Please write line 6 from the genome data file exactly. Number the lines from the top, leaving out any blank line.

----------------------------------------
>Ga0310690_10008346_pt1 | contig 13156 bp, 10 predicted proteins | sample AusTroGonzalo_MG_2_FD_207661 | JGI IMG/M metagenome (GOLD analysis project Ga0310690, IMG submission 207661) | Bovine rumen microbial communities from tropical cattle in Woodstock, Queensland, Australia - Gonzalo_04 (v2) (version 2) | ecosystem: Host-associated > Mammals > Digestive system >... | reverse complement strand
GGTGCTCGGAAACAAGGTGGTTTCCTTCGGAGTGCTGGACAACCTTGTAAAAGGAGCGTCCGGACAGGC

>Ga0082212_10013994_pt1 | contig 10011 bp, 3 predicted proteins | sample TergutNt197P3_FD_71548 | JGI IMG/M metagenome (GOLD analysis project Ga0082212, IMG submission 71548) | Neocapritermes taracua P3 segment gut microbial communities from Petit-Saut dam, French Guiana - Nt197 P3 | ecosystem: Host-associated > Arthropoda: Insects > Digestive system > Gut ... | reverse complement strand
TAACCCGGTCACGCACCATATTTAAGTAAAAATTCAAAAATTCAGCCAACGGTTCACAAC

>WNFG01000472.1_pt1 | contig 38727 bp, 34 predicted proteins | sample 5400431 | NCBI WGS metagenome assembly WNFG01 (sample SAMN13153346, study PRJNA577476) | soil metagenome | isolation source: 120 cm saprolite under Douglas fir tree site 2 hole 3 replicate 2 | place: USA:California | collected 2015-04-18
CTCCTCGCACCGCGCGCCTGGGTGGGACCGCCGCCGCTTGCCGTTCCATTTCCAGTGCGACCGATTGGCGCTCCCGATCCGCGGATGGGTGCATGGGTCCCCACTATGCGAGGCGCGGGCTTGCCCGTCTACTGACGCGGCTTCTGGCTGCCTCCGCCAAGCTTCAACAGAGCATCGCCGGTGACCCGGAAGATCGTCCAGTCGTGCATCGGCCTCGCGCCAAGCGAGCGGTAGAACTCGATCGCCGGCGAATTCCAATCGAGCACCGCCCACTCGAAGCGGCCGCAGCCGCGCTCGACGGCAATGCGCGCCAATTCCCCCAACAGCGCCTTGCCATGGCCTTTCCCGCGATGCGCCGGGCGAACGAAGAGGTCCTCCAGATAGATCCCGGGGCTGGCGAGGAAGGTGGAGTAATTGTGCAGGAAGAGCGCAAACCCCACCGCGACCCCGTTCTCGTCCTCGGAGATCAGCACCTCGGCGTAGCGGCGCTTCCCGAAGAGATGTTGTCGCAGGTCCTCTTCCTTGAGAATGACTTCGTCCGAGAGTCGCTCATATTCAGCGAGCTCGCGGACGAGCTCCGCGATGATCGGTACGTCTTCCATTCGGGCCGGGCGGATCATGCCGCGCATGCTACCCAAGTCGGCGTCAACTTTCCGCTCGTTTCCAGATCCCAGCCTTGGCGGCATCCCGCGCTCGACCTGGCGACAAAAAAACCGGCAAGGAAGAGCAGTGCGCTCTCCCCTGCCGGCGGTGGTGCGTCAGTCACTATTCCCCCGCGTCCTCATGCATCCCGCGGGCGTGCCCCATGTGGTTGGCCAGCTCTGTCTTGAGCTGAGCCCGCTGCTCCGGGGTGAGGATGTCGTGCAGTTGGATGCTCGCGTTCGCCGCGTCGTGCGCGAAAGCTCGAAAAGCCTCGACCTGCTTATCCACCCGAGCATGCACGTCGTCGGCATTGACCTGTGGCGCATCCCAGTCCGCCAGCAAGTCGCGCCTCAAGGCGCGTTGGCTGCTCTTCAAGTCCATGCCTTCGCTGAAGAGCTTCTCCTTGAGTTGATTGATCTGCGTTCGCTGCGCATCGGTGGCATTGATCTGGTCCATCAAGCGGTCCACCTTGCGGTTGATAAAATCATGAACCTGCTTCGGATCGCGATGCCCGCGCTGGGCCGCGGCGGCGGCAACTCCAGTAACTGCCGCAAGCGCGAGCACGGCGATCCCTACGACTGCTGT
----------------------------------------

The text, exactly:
CTCCTCGCACCGCGCGCCTGGGTGGGACCGCCGCCGCTTGCCGTTCCATTTCCAGTGCGACCGATTGGCGCTCCCGATCCGCGGATGGGTGCATGGGTCCCCACTATGCGAGGCGCGGGCTTGCCCGTCTACTGACGCGGCTTCTGGCTGCCTCCGCCAAGCTTCAACAGAGCATCGCCGGTGACCCGGAAGATCGTCCAGTCGTGCATCGGCCTCGCGCCAAGCGAGCGGTAGAACTCGATCGCCGGCGAATTCCAATCGAGCACCGCCCACTCGAAGCGGCCGCAGCCGCGCTCGACGGCAATGCGCGCCAATTCCCCCAACAGCGCCTTGCCATGGCCTTTCCCGCGATGCGCCGGGCGAACGAAGAGGTCCTCCAGATAGATCCCGGGGCTGGCGAGGAAGGTGGAGTAATTGTGCAGGAAGAGCGCAAACCCCACCGCGACCCCGTTCTCGTCCTCGGAGATCAGCACCTCGGCGTAGCGGCGCTTCCCGAAGAGATGTTGTCGCAGGTCCTCTTCCTTGAGAATGACTTCGTCCGAGAGTCGCTCATATTCAGCGAGCTCGCGGACGAGCTCCGCGATGATCGGTACGTCTTCCATTCGGGCCGGGCGGATCATGCCGCGCATGCTACCCAAGTCGGCGTCAACTTTCCGCTCGTTTCCAGATCCCAGCCTTGGCGGCATCCCGCGCTCGACCTGGCGACAAAAAAACCGGCAAGGAAGAGCAGTGCGCTCTCCCCTGCCGGCGGTGGTGCGTCAGTCACTATTCCCCCGCGTCCTCATGCATCCCGCGGGCGTGCCCCATGTGGTTGGCCAGCTCTGTCTTGAGCTGAGCCCGCTGCTCCGGGGTGAGGATGTCGTGCAGTTGGATGCTCGCGTTCGCCGCGTCGTGCGCGAAAGCTCGAAAAGCCTCGACCTGCTTATCCACCCGAGCATGCACGTCGTCGGCATTGACCTGTGGCGCATCCCAGTCCGCCAGCAAGTCGCGCCTCAAGGCGCGTTGGCTGCTCTTCAAGTCCATGCCTTCGCTGAAGAGCTTCTCCTTGAGTTGATTGATCTGCGTTCGCTGCGCATCGGTGGCATTGATCTGGTCCATCAAGCGGTCCACCTTGCGGTTGATAAAATCATGAACCTGCTTCGGATCGCGATGCCCGCGCTGGGCCGCGGCGGCGGCAACTCCAGTAACTGCCGCAAGCGCGAGCACGGCGATCCCTACGACTGCTGT